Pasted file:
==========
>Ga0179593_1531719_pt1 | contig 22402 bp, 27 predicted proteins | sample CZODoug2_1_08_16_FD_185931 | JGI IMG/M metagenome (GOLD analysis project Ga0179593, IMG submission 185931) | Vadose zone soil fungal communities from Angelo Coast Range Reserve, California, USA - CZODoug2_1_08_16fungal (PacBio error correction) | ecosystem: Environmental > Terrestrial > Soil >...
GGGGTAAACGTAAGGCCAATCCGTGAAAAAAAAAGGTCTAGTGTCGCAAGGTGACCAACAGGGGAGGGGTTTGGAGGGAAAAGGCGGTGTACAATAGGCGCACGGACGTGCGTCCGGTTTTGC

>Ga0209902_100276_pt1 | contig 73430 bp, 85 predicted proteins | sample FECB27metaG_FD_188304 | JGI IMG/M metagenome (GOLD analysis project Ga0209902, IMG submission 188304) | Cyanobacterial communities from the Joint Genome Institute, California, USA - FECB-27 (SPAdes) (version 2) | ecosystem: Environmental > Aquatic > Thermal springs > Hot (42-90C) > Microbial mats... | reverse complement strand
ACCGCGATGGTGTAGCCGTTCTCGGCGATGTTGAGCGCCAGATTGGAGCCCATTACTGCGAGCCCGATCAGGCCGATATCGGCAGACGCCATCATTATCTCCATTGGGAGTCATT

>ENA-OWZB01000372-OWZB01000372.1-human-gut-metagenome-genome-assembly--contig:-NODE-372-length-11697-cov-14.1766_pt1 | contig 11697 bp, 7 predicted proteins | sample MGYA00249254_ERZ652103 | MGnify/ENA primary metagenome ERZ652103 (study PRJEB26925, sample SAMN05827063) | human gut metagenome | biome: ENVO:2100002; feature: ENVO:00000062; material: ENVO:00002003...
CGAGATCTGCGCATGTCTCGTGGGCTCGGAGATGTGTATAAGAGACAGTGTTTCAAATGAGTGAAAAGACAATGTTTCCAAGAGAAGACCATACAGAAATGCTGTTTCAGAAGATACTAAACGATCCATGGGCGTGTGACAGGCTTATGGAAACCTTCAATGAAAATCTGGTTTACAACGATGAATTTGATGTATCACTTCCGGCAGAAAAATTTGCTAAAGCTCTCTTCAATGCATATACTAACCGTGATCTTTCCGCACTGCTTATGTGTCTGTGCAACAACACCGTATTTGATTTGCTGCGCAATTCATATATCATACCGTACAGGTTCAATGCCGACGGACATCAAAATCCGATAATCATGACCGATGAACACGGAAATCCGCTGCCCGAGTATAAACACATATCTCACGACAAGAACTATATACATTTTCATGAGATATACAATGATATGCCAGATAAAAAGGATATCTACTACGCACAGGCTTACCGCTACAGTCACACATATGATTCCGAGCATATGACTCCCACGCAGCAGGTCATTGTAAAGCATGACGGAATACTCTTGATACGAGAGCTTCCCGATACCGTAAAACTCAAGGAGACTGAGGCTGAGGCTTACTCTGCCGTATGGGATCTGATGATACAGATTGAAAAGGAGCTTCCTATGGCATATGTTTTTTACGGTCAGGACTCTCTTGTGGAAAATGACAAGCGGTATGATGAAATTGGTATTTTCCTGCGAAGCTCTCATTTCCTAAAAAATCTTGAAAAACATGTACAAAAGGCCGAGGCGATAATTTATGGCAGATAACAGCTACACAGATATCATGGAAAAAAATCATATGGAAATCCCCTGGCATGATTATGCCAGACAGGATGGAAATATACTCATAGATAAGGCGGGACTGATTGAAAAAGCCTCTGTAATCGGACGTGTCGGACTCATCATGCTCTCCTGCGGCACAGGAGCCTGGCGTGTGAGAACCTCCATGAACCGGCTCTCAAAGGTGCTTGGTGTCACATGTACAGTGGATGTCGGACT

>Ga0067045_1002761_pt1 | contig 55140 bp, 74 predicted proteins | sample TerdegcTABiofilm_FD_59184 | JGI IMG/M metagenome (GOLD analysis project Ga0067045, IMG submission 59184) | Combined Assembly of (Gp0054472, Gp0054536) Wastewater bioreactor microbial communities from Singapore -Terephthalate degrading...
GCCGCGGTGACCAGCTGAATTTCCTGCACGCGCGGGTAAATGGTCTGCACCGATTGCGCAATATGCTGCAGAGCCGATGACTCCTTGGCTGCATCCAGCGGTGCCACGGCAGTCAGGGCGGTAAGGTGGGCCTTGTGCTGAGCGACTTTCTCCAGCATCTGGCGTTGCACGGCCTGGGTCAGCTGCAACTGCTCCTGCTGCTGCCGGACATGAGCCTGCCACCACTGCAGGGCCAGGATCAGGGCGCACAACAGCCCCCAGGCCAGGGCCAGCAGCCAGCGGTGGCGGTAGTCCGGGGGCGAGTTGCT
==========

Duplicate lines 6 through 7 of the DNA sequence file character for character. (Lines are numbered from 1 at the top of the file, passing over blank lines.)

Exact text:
CGAGATCTGCGCATGTCTCGTGGGCTCGGAGATGTGTATAAGAGACAGTGTTTCAAATGAGTGAAAAGACAATGTTTCCAAGAGAAGACCATACAGAAATGCTGTTTCAGAAGATACTAAACGATCCATGGGCGTGTGACAGGCTTATGGAAACCTTCAATGAAAATCTGGTTTACAACGATGAATTTGATGTATCACTTCCGGCAGAAAAATTTGCTAAAGCTCTCTTCAATGCATATACTAACCGTGATCTTTCCGCACTGCTTATGTGTCTGTGCAACAACACCGTATTTGATTTGCTGCGCAATTCATATATCATACCGTACAGGTTCAATGCCGACGGACATCAAAATCCGATAATCATGACCGATGAACACGGAAATCCGCTGCCCGAGTATAAACACATATCTCACGACAAGAACTATATACATTTTCATGAGATATACAATGATATGCCAGATAAAAAGGATATCTACTACGCACAGGCTTACCGCTACAGTCACACATATGATTCCGAGCATATGACTCCCACGCAGCAGGTCATTGTAAAGCATGACGGAATACTCTTGATACGAGAGCTTCCCGATACCGTAAAACTCAAGGAGACTGAGGCTGAGGCTTACTCTGCCGTATGGGATCTGATGATACAGATTGAAAAGGAGCTTCCTATGGCATATGTTTTTTACGGTCAGGACTCTCTTGTGGAAAATGACAAGCGGTATGATGAAATTGGTATTTTCCTGCGAAGCTCTCATTTCCTAAAAAATCTTGAAAAACATGTACAAAAGGCCGAGGCGATAATTTATGGCAGATAACAGCTACACAGATATCATGGAAAAAAATCATATGGAAATCCCCTGGCATGATTATGCCAGACAGGATGGAAATATACTCATAGATAAGGCGGGACTGATTGAAAAAGCCTCTGTAATCGGACGTGTCGGACTCATCATGCTCTCCTGCGGCACAGGAGCCTGGCGTGTGAGAACCTCCATGAACCGGCTCTCAAAGGTGCTTGGTGTCACATGTACAGTGGATGTCGGACT

>Ga0067045_1002761_pt1 | contig 55140 bp, 74 predicted proteins | sample TerdegcTABiofilm_FD_59184 | JGI IMG/M metagenome (GOLD analysis project Ga0067045, IMG submission 59184) | Combined Assembly of (Gp0054472, Gp0054536) Wastewater bioreactor microbial communities from Singapore -Terephthalate degrading...